You know who would’ve been a fascinating person to spend your Sunday with? The ever-charismatic Kirk Ferentz.
Just after 11:30 a.m., Iowa’s coach got the news that college football’s playoff selection committee had dissed Ohio State in favor of Alabama, mostly because of the Buckeyes’ 31-point loss at Kinnick Stadium. As the pundits put it, giving up 55 at Iowa is a scarlet letter on your season. Ferentz must have had a good laugh.
Just after 2 p.m., Ferentz heard the official announcement that he was spending Christmas in New York City — Iowa faces a very beatable Boston College in the Pinstripe Bowl on Dec. 27. Ferentz must have had a nice smile.
But in between, a less expected nugget surely popped up on his phone. A quote from 300 miles west, at the opening press conference of new Nebraska coach Scott Frost.
When asked how he will modify his system for the Big Ten, the 42-year-old whippersnapper got cute:
“I’m hoping the Big Ten has to modify their system for us,” Frost said.
Oh, 62-year-old Kirk must have gotten a kick out of that. The past three years, he’s rocked and socked Nebraska like the skinny kid on the playground by reminding the Cornhuskers that Big Ten football is won with big bellies, not with fast feet.
I imagine Ferentz saw the Frost quote — perhaps on his flip phone — scribbled it on a sheet of spiral notebook paper and tacked it to his bulletin board next to his Andy Griffith calendar. To be used appropriately in about 50 weeks.
There’s a culture war coming to the Big Ten West, and the progressive voice — the status quo’s biggest threat — isn’t Minnesota’s P.J. Fleck or Purdue’s Jeff Brohm. It is, rather ironically, the former option wizard at Nebraska.
Scott Frost took Chip Kelly’s track-and-field attack and transformed UCF from 0-12 to 12-0. Now he thinks he can do it again in college football’s most orthodox division, where a second brutish bully, Wisconsin, rules the schoolyard.
After Frost dropped his best sound bite Sunday, I asked him to expand on his ideas. You’ve seen Wisconsin and Iowa, I said. Do you have to do it differently, especially on defense? Frost didn’t hesitate.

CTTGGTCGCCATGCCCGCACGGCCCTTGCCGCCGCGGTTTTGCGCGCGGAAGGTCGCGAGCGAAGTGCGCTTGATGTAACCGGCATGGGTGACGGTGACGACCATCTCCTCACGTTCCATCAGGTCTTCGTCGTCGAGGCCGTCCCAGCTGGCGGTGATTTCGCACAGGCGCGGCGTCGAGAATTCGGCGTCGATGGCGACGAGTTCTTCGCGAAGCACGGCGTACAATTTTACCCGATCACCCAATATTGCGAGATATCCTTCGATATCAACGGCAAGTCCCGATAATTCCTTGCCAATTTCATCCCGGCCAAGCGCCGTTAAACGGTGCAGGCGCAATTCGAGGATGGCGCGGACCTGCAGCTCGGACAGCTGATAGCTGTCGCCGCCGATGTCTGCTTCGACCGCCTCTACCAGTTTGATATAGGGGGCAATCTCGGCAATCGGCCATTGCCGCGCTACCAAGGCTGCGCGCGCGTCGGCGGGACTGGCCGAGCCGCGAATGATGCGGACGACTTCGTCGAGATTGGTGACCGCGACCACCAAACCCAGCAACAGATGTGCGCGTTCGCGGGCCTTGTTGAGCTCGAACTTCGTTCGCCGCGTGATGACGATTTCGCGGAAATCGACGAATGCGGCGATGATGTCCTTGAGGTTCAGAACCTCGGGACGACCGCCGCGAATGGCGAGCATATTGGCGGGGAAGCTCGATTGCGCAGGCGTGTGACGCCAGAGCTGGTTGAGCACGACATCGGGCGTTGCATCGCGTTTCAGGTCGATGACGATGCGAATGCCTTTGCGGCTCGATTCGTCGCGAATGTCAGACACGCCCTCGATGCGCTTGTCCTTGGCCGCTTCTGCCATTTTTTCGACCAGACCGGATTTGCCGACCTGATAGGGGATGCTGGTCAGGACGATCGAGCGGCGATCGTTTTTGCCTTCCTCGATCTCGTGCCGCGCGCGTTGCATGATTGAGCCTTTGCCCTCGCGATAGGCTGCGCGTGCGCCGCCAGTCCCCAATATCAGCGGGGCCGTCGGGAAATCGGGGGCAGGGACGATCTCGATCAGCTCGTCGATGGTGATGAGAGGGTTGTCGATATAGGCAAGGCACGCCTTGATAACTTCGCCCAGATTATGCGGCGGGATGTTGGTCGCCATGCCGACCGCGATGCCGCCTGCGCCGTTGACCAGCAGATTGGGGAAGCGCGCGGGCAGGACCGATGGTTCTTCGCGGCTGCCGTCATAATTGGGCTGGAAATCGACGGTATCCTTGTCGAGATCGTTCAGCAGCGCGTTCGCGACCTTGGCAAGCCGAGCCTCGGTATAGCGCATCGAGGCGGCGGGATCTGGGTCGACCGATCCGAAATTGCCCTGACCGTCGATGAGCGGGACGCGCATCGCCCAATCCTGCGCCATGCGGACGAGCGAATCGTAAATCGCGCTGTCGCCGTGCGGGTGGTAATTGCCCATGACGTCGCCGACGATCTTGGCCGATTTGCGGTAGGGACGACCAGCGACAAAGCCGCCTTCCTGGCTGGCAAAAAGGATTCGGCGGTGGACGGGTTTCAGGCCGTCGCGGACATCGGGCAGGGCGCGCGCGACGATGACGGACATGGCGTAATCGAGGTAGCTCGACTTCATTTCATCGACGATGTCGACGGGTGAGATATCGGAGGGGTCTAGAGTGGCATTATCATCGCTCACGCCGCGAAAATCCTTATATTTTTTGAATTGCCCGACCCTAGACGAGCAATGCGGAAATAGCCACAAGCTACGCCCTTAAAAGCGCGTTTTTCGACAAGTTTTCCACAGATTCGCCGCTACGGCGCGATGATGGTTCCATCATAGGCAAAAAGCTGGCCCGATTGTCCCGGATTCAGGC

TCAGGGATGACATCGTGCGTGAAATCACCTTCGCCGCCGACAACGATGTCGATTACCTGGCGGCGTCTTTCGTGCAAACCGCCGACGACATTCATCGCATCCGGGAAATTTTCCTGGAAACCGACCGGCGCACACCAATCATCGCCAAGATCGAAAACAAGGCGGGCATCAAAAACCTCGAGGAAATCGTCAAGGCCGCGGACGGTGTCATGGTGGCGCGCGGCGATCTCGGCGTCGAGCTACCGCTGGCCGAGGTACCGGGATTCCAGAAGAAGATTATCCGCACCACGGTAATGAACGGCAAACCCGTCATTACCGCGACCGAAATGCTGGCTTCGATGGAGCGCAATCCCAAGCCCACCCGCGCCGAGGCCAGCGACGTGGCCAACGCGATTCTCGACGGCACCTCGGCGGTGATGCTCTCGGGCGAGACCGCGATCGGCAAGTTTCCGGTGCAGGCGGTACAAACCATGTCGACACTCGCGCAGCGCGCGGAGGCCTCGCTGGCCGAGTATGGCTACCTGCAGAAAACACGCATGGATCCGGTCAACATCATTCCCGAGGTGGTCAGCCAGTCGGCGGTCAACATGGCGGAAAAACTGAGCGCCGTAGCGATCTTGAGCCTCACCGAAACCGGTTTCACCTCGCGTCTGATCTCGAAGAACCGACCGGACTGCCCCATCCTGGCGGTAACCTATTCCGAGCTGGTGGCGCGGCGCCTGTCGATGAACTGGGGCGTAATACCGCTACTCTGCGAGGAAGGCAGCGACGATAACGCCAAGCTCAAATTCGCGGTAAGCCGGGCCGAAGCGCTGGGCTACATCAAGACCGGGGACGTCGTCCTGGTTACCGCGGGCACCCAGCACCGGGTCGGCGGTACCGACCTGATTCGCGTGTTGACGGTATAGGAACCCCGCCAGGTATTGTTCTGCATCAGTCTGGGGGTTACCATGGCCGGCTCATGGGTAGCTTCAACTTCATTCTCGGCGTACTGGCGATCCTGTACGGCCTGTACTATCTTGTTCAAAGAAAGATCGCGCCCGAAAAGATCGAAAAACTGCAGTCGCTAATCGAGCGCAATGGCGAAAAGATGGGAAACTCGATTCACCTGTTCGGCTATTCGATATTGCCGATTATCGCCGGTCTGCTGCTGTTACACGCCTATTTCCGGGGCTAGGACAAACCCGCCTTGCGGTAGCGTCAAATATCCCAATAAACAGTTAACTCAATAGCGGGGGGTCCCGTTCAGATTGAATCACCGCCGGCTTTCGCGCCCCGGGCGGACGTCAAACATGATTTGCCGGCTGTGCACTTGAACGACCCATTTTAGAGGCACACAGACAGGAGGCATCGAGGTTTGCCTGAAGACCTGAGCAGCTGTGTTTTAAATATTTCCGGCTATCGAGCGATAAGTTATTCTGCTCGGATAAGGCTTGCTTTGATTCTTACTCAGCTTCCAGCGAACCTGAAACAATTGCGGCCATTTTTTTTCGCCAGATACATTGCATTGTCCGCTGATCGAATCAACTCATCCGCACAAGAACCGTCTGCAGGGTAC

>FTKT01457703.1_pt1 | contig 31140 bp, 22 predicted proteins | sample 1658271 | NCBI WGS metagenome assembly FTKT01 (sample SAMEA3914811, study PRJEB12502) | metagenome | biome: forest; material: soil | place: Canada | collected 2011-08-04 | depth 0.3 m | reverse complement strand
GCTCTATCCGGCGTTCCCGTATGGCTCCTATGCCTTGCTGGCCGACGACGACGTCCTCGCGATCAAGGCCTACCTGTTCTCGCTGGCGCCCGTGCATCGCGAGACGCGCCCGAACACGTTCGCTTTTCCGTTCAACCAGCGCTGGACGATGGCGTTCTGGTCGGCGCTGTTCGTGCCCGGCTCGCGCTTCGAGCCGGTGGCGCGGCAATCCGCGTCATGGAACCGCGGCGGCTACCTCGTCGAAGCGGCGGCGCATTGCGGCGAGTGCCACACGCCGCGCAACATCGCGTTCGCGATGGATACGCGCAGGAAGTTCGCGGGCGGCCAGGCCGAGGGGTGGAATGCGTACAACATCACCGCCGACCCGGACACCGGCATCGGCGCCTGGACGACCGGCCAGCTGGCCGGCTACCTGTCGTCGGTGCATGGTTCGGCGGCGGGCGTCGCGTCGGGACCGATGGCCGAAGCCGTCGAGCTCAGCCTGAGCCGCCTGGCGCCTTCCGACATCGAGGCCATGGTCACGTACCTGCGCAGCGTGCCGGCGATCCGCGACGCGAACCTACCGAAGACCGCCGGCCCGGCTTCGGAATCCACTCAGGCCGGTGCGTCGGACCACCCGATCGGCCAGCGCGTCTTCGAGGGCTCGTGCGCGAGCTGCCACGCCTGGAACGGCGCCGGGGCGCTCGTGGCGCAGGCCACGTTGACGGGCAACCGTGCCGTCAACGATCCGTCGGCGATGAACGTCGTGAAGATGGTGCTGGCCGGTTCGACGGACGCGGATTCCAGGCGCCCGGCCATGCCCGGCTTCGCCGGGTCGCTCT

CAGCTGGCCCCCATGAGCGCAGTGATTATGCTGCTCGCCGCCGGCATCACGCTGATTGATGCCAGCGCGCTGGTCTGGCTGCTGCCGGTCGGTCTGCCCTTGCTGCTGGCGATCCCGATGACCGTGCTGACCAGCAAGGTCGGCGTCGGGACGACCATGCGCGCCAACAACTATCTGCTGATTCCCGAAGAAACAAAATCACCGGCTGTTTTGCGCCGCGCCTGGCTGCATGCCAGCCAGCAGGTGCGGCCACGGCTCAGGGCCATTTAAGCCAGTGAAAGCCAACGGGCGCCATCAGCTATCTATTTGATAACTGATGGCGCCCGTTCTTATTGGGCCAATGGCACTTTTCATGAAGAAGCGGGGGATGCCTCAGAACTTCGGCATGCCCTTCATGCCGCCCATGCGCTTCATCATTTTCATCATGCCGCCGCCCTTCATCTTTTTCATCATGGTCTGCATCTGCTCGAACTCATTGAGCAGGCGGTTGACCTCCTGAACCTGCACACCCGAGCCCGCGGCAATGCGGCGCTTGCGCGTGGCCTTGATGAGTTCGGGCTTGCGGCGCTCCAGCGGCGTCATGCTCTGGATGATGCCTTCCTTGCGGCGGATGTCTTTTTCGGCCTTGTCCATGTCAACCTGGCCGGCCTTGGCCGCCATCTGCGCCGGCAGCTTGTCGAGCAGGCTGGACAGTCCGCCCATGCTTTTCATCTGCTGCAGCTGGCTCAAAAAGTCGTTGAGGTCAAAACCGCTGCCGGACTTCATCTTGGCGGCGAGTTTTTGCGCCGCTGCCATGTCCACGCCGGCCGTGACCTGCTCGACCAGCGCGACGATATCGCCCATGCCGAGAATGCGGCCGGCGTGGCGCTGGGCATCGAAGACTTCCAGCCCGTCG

“No, we don’t. We gotta get speed in here. I think we already have some of it. We gotta lift harder and get stronger. We should have great guys in the trenches. We gotta get some people that fit our scheme, and that’s gonna take awhile. But I’ve seen it happen in a couple places and I have no doubt that we can do that here.
“If we get the right pieces in place, I know what this offense can do, and I think that’s proven.”
I have little doubt that Nebraska is going to score. The bigger question is what happens on defense.
Saturday in Orlando, UCF’s defense allowed 753 yards to Memphis, one week after South Florida put up 653 on the Knights. Kevin Cosgrove never gave up more than 610 in a game. The most Bob Diaco yielded was 633.
And UCF allowed 1,406 total yards in two weeks? Seriously?
But events in the spread-crazed American Athletic Conference are less relevant than what happened from 2009-15 in the Pac-12 North. That’s the last time we saw a multiyear culture war involving Scott Frost.
Oregon vs. Stanford.
It was speed vs. power; no-huddle shotgun vs. ball-control under center; caramel sundaes vs. vanilla ice cream cones. It was one riveting football game after another.
Take 2012, when top-ranked Oregon was averaging 55 points per game until Stanford came into Autzen Stadium in mid-November and held the Ducks to 14, winning in overtime. Or 2013, when No. 6 Stanford upset second-ranked Oregon, 26-20.
Or 2015, Frost’s last year at Oregon. The Ducks returned the favor, upsetting No. 7 Stanford after the Cardinal failed a game-tying two-point conversion with 10 seconds left. Stanford held a 24-minute edge in time of possession and still lost.
In those seven years, Oregon went 4-3 against Stanford. That’s the kind of back-and-forth fight we should anticipate in the Big Ten West once Frost gets up and running in Lincoln. But don’t ignore the risk of his up-tempo offensive system, which exposes the Blackshirts.
“I think the fundamental question Scott has to decide is can his offense work here,” Makovicka said. “If he believes it can, then I absolutely want him back. ... And if not, does he have to change a little bit? Tweak a little bit for that to work here?”
Why tweak the best offense in college football? The answer had little to do with scoring.
“Sometimes when you run those spread offenses, you don’t necessarily have a physical defense,” Makovicka said.
That’s a common belief in coaching circles. It’s hard for a defense to prepare for Wisconsin or Iowa when it never sees a power play in practice.
Can Frost run his offense on 20-degree days in November when receivers are wearing insulated gloves? Yes. Can he do it while protecting the Blackshirts against those 350-pound offensive tackles in Madison and Iowa City? We’ll see.
But this much is certain: If the Huskers lose this culture war, surprise won’t be the reason. Frost battled Stanford all those years. His defensive coordinator, Erik Chinander, was at Oregon most of those years, too.
And where did Chinander play college football? Iowa.
He was a freshman offensive lineman when Ferentz arrived in 1999. As a senior in 2002, he earned the offensive team leader award after Iowa’s breakout Orange Bowl season.
Now, 16 years later in a strange twist of fate, Chinander’s defense will succeed or fail largely based on stopping rugged running games.
Of course, Chinander doesn’t have to stop Wisconsin and Iowa. He just needs to get the ball back so his quarterback can outscore them.
Football coaching influences through the years? Scott Frost had many — and big names, too
Scott Frost wasn't hurting for big-name mentors through his football playing and coaching career. A look at some of the people who influenced Frost — named head coach at Nebraska on Saturday — along the way.